Blanket Fort Chats: Boosting the Games We Love

Analogue: A Hate Story
Analogue: A Hate Story

Blanket Fort Chats” is a semi-regular column featuring women and nonbinary game makers talking about the craft of making games. As “Blanket Fort Chats” nears its one-year anniversary, we’re doing a bit of a retrospective. In past Q&As, we’ve asked folks which games they think have pushed the boundaries of the medium. In this week’s post, we’re going back into our archives and highlighting these very games.

Analogue: A Hate Story & Hate Plus by Christine Love

Tanya Kan: “In visual novels, there’s nothing that captures my imagination as much as [these games]. Christine Love has woven political intrigue with heartfelt stories in a wonderful mystery. She has also managed to include some comedic turns in a broader melodramatic story, which is no easy balance of tone and pacing.”

Antichamber by Alexander Bruce

Diane Mueller: “I have an appreciation for games that have come out lately that force the player to un-learn typical game conventions. Antichamber attempted to do this in the same way — changing areas when the player looked away, making the player walk backwards to progress, and such.”

Bastion by Supergiant Games

Tanya Kan: “[This] hit all the right notes: a resounding sense of adventure, a tinge of regret lost to the passage of time, and a lore that is intensely and uniquely its own.”

The Beginner’s Guide by Everything Unlimited

Vaida Plankyte: “I absolutely love The Beginner’s Guide. It has a completely unexpected structure — a bundle of games with an overarching narrator — but it works perfectly. I love the fact that its creator focused on telling the story in a way that worked best without feeling like he needed to comply to what a traditional game is.”

Bounden
Bounden

Bounden by Game Oven

Maize Wallin: “All of these concentrate on ‘play’ as a way of discovery. They’re all also very musical: Björk’s Biophilia, Samantha Kalman’s Sentris, Radiohead’s Polyfauna, John Zorn’s Cobra, Brian Eno’s Bloom, Stelarc’s Ping Body, TONIC by Scott Hughes, and Game Oven’s Bounden.”

care&control by Arielle Grimes

Tanya Kan: “It’s a flourishing and magical garden that lends me inner peace. I love how I feel like [Arielle Grimes is] sharing her unique subjectivity with me through her game mediums. She often quietly lets me play the game first, and then we talk about it afterwards, and this often reminds me that games are a conversation that goes beyond just the game itself.”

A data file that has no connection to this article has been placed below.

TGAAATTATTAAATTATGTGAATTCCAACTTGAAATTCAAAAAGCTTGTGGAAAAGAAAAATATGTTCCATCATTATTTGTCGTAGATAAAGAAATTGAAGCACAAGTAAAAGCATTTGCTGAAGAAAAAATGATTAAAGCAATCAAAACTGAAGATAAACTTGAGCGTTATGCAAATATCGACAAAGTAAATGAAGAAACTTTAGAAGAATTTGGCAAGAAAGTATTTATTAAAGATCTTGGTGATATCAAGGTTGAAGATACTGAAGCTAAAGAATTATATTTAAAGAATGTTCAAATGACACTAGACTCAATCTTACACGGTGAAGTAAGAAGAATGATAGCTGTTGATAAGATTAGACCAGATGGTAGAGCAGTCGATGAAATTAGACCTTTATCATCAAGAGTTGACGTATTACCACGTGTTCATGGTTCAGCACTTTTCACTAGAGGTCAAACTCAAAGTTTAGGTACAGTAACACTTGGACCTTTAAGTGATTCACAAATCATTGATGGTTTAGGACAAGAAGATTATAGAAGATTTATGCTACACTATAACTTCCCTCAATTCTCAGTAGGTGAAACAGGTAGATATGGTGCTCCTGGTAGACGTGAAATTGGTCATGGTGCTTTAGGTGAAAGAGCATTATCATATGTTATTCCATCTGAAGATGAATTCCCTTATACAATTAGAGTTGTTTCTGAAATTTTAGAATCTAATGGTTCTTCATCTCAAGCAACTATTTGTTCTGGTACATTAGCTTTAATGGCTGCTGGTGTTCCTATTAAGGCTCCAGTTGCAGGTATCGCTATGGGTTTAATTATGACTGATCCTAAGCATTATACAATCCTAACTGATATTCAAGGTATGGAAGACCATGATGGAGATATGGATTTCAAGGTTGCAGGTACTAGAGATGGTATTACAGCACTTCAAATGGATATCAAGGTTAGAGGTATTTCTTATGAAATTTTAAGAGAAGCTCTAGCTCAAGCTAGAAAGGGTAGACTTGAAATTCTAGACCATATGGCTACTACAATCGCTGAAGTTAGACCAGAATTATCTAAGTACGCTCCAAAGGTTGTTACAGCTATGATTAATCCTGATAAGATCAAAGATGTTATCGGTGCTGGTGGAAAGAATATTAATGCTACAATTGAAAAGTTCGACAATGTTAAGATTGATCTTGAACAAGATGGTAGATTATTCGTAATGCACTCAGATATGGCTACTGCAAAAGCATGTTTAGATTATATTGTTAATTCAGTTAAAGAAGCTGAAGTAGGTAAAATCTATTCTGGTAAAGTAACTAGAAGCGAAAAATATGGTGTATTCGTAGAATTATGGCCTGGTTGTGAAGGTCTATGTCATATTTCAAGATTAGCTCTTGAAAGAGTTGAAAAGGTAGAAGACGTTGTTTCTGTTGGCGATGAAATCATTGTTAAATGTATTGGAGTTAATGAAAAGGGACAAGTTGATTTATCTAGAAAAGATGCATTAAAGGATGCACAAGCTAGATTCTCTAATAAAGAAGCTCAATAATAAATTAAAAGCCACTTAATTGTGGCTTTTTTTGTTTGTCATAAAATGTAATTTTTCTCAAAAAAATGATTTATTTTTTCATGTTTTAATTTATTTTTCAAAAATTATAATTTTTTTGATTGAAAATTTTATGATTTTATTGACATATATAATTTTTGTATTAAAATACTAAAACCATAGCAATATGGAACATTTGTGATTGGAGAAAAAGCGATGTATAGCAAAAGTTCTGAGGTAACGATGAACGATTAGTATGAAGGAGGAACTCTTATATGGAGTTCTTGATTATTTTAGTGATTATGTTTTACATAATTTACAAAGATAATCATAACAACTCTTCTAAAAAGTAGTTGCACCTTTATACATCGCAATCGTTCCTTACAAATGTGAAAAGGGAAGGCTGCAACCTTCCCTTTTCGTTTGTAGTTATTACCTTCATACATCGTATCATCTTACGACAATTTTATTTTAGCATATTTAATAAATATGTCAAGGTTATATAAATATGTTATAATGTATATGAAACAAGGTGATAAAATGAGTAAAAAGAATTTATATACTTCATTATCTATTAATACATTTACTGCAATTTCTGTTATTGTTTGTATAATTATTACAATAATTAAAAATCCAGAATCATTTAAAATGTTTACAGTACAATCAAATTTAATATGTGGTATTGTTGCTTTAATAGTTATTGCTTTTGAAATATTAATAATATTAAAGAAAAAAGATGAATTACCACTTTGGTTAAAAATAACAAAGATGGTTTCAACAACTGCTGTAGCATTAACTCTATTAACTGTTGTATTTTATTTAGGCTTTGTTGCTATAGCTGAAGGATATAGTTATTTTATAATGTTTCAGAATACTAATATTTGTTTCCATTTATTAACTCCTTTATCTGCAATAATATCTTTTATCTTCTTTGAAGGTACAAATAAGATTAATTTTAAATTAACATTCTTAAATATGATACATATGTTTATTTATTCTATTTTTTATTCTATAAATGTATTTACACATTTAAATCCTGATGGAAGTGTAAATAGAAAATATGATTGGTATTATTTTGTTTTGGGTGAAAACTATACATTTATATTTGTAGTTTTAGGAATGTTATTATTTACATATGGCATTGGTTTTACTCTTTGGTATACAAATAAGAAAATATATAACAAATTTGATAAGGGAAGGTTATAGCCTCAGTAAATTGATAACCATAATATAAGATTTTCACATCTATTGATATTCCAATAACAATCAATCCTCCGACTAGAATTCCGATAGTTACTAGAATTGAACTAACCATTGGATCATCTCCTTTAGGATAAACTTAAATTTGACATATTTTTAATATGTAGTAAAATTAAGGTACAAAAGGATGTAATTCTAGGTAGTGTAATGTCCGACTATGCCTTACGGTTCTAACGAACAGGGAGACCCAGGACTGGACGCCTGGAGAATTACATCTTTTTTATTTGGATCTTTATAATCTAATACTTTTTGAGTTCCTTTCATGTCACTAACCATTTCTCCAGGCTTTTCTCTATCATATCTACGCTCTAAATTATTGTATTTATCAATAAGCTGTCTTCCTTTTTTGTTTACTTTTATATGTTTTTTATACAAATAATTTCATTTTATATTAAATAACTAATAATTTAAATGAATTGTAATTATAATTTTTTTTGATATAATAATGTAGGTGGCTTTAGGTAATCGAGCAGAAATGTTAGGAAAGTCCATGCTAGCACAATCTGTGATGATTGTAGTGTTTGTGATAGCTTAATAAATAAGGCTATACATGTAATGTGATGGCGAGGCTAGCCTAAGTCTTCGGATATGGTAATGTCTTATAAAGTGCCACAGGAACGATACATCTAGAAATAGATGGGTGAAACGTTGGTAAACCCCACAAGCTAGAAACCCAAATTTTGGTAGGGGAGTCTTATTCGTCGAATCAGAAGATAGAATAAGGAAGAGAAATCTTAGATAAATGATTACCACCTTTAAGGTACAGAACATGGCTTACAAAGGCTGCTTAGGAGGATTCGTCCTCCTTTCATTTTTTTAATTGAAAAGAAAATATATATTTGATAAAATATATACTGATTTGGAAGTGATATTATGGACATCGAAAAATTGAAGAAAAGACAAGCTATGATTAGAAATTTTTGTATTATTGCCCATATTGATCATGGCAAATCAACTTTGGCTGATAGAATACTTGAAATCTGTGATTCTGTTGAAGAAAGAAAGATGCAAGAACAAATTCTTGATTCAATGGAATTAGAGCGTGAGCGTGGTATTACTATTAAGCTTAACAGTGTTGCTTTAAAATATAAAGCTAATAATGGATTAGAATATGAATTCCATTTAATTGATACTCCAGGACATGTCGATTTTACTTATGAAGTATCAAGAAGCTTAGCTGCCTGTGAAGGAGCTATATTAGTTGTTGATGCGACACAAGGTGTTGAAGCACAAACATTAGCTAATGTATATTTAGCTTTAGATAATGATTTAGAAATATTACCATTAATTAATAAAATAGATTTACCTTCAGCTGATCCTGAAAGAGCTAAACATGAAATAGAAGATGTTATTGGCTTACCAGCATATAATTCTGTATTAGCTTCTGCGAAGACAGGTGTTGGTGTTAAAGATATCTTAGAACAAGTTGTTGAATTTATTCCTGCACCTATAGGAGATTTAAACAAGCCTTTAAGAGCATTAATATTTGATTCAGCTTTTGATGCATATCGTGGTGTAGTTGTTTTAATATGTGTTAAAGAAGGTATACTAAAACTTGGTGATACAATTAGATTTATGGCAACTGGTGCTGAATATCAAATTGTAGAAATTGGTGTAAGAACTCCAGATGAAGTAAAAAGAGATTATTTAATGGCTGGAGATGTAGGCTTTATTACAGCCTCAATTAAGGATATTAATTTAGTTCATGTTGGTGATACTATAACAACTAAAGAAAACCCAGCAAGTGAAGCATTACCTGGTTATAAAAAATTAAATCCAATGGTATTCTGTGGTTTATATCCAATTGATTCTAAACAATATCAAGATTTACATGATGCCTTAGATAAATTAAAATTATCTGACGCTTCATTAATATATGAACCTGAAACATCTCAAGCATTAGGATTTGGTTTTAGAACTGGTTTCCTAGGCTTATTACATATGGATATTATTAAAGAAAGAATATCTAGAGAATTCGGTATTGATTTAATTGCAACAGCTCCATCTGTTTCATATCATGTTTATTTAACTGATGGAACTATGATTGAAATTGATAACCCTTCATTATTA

Cat and the Coup by Peter Brinson & Kurosh ValaNejad

Tanya Kan: “[This] is the penultimate game for me that maximizes narrative gameplay and affect in the least amount of time conceivable. The gameplay time is around 15 minutes, and you play as Mohammed Mossadegh’s cat. Mossadegh was the last Prime Minister of Iran, and the act of following his history is as compelling as it was evocative and heartbreaking. It planted the seed in my head that political science and video games can, in fact, align together to great affect.”

Knock-knock by Ice-Pick Lodge & The Cat Lady by Harvester Games

Kaitlin Tremblay: “In terms of games that push boundaries of mental health representation, I think Knock-knock and The Cat Lady are two of the best. They both aren’t afraid to show the dark and scary aspects of mental illness, but also manage to never sensationalize it or trivialize the experience of mental illness into a tired trope the way other games so often do.”

Cibele
Cibele

Cibele by Star Maid Games

Vaida Plankyte: “Cibele is very smart in its design — giving the player a computer screen to interact with works well to make the player identify, and allows for a very non-linear experience, with every player going (or not going) through the files in a different order.”

Annamaria Andrea Vitali: “I really appreciate the courage to speak about sex and women in a way that can make women feel free from stereotype prejudice. Or at least, this is what that game meant to me.”

Coffee: A Misunderstanding by Dietrich “Squinky” Squinkifer